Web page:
A new study looking at Mississippi’s maritime industries spotlights the importance of shipbuilding, fishing, oceanography and marine technology as a dominant force in the state’s economy. The data show that in the three coastal counties, about 51,000 people–that is more than one in every three people in the regional workforce–are employed in the blue industries.
And it’s not just the Mississippi Gulf Coast that has a stake in the blue economy.
The Mississippi River and the Tennessee-Tombigbee Waterway also connect the state to the global maritime economy. And the state’s infrastructure includes 15 ports, including two deep draft ones in Gulfport and Pascagoula.Their study, called Mississippi’s Blue Economy: An Analysis of Mississippi’s Maritime Industry, looked at employment and other data on shipbuilding and fishing, considered Mississippi’s traditional maritime industries, as well as industries such as construction that have maritime and non-maritime activities. It also included maritime technology or “blue tech” companies.
Ashley Edwards, Susan Veglia and Kevin Buckley compiled the study as part of the Masters of Economic Development Program at the University of Southern Mississippi. Edwards is executive director of the Hancock County Port and Harbor Commission and Veglia is the commission’s community development director. Buckley is a USM student.
“In the process of compiling the data, we really gained a better understanding of where we need to go next,” Edwards said.
One recommendation calls for the coastal counties to target oil, gas and energy production industries and supporting services. Another said the state should create incentives to lure maritime industries and cooperate with neighboring states to bring synergy to the economic development activities.
The authors also said there is a need to study the state’s blue economy further and to help the regional marine industries science and technology “cluster” expand.
“We have a high concentration, or cluster, of oceanographers, marine scientists and engineers working in maritime-related industries,” Edwards said. “We think the next step will be to capitalize on their maritime successes and seek ways to expand maritime opportunities here.”
One challenge the researchers discovered was the blue economy, unlike the manufacturing and agricultural economies, is not centralized or coordinated.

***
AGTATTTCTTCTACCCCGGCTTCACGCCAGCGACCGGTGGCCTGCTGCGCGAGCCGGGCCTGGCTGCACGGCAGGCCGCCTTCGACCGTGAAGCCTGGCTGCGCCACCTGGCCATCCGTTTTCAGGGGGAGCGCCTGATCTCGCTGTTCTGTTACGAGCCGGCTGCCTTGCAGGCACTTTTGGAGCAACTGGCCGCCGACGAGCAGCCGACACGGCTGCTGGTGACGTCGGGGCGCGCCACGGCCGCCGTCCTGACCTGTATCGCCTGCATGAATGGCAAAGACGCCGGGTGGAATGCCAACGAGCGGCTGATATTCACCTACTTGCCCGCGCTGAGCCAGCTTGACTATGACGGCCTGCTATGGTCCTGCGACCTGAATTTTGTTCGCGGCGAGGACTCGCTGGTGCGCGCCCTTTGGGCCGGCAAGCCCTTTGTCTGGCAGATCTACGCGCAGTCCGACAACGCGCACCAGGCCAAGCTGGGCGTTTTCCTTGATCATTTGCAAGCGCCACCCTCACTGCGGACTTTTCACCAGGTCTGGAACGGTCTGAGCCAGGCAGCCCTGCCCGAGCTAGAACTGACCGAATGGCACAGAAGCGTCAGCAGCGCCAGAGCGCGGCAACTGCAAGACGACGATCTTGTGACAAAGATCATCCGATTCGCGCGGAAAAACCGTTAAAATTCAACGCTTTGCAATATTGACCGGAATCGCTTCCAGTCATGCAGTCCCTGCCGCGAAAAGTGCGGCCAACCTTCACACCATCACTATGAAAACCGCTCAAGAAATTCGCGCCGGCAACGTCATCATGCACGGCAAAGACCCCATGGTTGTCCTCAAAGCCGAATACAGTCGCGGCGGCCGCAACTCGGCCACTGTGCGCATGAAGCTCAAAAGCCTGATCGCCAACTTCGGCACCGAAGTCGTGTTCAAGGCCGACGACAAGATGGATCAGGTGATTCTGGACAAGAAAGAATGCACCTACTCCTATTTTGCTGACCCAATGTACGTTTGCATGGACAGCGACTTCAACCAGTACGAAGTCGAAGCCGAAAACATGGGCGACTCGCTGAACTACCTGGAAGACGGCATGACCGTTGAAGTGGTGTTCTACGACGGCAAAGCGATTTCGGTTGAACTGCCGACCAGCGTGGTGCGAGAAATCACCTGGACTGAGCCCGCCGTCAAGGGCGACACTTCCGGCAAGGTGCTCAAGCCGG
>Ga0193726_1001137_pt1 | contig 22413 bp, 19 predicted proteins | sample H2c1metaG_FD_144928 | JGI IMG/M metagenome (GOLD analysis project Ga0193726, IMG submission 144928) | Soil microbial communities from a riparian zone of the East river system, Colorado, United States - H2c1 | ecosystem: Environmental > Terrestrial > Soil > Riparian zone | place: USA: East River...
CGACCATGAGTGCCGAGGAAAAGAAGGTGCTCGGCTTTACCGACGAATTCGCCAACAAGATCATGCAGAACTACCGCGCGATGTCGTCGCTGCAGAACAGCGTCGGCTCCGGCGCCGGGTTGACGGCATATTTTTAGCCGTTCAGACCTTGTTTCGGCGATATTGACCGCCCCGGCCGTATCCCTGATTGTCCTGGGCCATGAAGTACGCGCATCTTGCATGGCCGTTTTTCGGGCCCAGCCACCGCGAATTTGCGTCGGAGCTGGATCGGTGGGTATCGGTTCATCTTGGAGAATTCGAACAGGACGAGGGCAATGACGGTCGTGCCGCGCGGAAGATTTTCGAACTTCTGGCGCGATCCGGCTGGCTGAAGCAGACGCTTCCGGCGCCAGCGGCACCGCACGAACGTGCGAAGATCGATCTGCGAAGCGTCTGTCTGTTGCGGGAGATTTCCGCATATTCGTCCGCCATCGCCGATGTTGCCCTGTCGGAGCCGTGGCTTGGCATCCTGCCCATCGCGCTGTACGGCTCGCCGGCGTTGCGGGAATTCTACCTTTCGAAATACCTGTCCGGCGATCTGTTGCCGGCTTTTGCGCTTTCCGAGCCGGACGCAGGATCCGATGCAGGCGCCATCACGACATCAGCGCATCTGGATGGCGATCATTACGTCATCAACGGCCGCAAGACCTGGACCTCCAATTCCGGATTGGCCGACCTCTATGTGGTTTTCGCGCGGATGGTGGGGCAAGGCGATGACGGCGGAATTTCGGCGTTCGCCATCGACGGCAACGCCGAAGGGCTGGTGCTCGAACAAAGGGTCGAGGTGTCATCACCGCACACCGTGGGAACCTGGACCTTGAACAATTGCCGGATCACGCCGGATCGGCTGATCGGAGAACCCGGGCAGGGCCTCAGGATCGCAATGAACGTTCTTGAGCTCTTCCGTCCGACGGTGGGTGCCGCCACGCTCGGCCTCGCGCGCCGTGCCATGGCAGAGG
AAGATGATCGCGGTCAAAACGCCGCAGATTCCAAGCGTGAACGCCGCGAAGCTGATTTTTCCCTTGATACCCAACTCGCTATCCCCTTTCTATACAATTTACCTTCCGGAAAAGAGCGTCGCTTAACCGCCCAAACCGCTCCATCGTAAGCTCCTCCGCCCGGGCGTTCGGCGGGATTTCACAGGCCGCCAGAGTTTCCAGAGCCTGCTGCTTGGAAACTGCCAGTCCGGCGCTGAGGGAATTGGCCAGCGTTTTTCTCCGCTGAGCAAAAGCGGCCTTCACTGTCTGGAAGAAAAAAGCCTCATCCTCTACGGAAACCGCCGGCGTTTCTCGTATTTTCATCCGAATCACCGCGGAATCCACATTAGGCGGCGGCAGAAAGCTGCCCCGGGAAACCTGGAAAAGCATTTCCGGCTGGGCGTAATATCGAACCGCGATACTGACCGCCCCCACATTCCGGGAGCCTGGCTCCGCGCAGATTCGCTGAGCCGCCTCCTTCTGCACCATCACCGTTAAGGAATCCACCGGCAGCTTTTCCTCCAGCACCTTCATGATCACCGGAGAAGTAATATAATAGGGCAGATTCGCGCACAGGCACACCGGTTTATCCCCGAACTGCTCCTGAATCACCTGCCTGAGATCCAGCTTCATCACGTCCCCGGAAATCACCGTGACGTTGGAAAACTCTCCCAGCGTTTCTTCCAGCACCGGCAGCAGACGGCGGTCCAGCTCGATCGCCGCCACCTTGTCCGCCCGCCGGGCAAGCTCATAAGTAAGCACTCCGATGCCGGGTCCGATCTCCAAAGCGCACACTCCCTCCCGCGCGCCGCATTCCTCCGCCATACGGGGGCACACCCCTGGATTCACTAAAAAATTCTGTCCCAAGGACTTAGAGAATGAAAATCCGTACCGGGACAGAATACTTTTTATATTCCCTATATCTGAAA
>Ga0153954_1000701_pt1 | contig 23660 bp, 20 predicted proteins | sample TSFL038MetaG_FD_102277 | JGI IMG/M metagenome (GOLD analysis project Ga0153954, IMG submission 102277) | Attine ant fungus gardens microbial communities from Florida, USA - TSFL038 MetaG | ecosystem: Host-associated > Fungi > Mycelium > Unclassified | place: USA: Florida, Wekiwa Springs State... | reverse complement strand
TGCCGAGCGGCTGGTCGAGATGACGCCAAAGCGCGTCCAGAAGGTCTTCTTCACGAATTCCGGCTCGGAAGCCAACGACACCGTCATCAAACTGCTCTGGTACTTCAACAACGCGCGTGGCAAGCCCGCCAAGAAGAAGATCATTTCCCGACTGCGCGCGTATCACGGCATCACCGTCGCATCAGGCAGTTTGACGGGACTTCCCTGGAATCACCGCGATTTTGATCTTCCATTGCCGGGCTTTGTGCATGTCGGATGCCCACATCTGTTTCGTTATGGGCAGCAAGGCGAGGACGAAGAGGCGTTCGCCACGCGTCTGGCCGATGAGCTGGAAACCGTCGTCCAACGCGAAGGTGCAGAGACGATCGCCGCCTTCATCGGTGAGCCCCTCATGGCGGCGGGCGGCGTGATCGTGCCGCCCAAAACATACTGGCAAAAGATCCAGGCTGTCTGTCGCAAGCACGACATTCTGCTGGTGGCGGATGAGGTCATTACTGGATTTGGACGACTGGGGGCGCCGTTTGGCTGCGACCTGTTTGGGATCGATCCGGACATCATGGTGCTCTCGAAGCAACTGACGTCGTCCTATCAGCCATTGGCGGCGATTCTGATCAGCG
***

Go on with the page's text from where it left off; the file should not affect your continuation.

“The lack of this infrastructure has prevented Mississippi’s Blue Economy from capitalizing on the opportunities inherent in cluster-based development,” the report said. “If Mississippi’s Blue Economy is to reach its fullest potential, leaders throughout the public and private spectrum should begin to treat it as the critical mass it is, finding competitive success through coordination and interaction designed to increase productivity, spur synergistic innovation and encourage comprehensive business growth.”
Laurie Jugan, project coordinator for the Mississippi Enterprise for Technology at Stennis Space Center, said the study confirms an expansive amount of marine science and technology work being done by organizations located along the Mississippi Coast. “Until now, there was no way to quantify the importance of this industry sector in our area,” she said. “With the USM study, we now have a place to start.”
The Small Business Administration awarded MSET a competitive $523,742 grant based on the study’s findings. “We’ll be able to focus support around the world-class marine technology research taking place at the Stennis Space Center – which has the highest concentration of oceanographers in the world – and the nearby federal, state and university partners already working in the field,” Jugan said. “We will be able to better understand where the industry needs additional support to expand and begin growing our Blue Technology sector.”
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